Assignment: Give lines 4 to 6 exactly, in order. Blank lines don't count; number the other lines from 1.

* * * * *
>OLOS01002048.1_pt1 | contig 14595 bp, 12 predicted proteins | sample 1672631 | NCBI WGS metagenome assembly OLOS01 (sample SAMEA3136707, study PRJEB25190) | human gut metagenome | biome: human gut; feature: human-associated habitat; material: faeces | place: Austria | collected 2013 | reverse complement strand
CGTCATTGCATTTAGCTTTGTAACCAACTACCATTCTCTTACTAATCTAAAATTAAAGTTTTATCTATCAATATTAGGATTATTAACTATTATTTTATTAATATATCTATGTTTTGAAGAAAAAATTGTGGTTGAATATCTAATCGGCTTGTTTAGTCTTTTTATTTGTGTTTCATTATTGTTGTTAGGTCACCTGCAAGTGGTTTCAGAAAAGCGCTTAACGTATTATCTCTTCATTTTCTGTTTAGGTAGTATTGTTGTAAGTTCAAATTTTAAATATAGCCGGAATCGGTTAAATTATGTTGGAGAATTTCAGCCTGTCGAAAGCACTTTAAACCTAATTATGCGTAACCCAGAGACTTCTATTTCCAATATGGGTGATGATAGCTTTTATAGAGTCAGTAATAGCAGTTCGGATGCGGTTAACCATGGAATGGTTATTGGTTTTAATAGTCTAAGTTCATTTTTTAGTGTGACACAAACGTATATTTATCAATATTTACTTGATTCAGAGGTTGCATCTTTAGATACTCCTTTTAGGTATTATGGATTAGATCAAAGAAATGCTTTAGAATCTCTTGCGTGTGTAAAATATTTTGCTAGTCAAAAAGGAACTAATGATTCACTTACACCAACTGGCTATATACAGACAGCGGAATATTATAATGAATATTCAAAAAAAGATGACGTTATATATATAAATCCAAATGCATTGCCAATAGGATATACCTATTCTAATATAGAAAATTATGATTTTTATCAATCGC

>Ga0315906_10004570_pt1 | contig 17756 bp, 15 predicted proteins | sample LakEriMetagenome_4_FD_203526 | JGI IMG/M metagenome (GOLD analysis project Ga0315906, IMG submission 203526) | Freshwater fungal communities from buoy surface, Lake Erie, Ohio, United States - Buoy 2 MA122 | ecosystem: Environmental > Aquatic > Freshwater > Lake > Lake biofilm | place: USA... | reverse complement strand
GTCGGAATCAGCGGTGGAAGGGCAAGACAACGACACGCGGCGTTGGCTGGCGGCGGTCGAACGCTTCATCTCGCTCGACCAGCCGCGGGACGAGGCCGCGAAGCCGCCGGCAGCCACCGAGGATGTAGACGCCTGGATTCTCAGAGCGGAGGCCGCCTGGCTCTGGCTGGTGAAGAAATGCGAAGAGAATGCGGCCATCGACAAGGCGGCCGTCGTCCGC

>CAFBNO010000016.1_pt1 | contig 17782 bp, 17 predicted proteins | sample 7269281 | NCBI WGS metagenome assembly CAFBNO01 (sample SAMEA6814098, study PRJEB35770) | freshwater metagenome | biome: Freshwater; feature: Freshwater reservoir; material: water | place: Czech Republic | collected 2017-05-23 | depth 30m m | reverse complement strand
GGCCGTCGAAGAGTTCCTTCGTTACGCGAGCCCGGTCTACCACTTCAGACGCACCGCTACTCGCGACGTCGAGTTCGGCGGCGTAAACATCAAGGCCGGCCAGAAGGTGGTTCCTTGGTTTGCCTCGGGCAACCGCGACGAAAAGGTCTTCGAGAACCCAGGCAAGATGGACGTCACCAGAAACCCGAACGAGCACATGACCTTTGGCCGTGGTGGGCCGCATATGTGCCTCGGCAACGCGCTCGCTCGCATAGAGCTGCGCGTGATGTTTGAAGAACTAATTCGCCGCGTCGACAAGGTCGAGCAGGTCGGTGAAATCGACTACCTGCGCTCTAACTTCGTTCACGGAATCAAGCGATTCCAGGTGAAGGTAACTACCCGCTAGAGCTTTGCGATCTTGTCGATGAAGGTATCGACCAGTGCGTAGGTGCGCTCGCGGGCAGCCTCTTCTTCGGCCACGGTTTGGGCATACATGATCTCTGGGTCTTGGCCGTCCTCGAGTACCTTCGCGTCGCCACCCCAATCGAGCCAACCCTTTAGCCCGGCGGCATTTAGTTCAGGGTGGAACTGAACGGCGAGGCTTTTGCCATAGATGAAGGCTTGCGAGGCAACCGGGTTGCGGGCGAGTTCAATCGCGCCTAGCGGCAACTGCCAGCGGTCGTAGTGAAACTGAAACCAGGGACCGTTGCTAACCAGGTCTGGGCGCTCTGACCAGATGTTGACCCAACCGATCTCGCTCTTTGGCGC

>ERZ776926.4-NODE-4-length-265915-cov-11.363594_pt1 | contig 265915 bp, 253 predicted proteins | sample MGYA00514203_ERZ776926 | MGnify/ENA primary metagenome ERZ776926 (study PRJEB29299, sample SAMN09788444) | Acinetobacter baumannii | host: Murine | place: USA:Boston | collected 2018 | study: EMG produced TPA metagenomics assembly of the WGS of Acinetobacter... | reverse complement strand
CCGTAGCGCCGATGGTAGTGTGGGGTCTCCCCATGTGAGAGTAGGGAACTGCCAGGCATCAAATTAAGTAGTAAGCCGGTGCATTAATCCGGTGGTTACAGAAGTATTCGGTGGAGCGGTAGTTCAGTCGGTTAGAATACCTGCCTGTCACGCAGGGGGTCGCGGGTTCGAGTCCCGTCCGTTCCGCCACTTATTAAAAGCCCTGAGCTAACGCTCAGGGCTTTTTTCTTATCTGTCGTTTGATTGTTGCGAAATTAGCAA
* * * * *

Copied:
GTCGGAATCAGCGGTGGAAGGGCAAGACAACGACACGCGGCGTTGGCTGGCGGCGGTCGAACGCTTCATCTCGCTCGACCAGCCGCGGGACGAGGCCGCGAAGCCGCCGGCAGCCACCGAGGATGTAGACGCCTGGATTCTCAGAGCGGAGGCCGCCTGGCTCTGGCTGGTGAAGAAATGCGAAGAGAATGCGGCCATCGACAAGGCGGCCGTCGTCCGC

>CAFBNO010000016.1_pt1 | contig 17782 bp, 17 predicted proteins | sample 7269281 | NCBI WGS metagenome assembly CAFBNO01 (sample SAMEA6814098, study PRJEB35770) | freshwater metagenome | biome: Freshwater; feature: Freshwater reservoir; material: water | place: Czech Republic | collected 2017-05-23 | depth 30m m | reverse complement strand
GGCCGTCGAAGAGTTCCTTCGTTACGCGAGCCCGGTCTACCACTTCAGACGCACCGCTACTCGCGACGTCGAGTTCGGCGGCGTAAACATCAAGGCCGGCCAGAAGGTGGTTCCTTGGTTTGCCTCGGGCAACCGCGACGAAAAGGTCTTCGAGAACCCAGGCAAGATGGACGTCACCAGAAACCCGAACGAGCACATGACCTTTGGCCGTGGTGGGCCGCATATGTGCCTCGGCAACGCGCTCGCTCGCATAGAGCTGCGCGTGATGTTTGAAGAACTAATTCGCCGCGTCGACAAGGTCGAGCAGGTCGGTGAAATCGACTACCTGCGCTCTAACTTCGTTCACGGAATCAAGCGATTCCAGGTGAAGGTAACTACCCGCTAGAGCTTTGCGATCTTGTCGATGAAGGTATCGACCAGTGCGTAGGTGCGCTCGCGGGCAGCCTCTTCTTCGGCCACGGTTTGGGCATACATGATCTCTGGGTCTTGGCCGTCCTCGAGTACCTTCGCGTCGCCACCCCAATCGAGCCAACCCTTTAGCCCGGCGGCATTTAGTTCAGGGTGGAACTGAACGGCGAGGCTTTTGCCATAGATGAAGGCTTGCGAGGCAACCGGGTTGCGGGCGAGTTCAATCGCGCCTAGCGGCAACTGCCAGCGGTCGTAGTGAAACTGAAACCAGGGACCGTTGCTAACCAGGTCTGGGCGCTCTGACCAGATGTTGACCCAACCGATCTCGCTCTTTGGCGC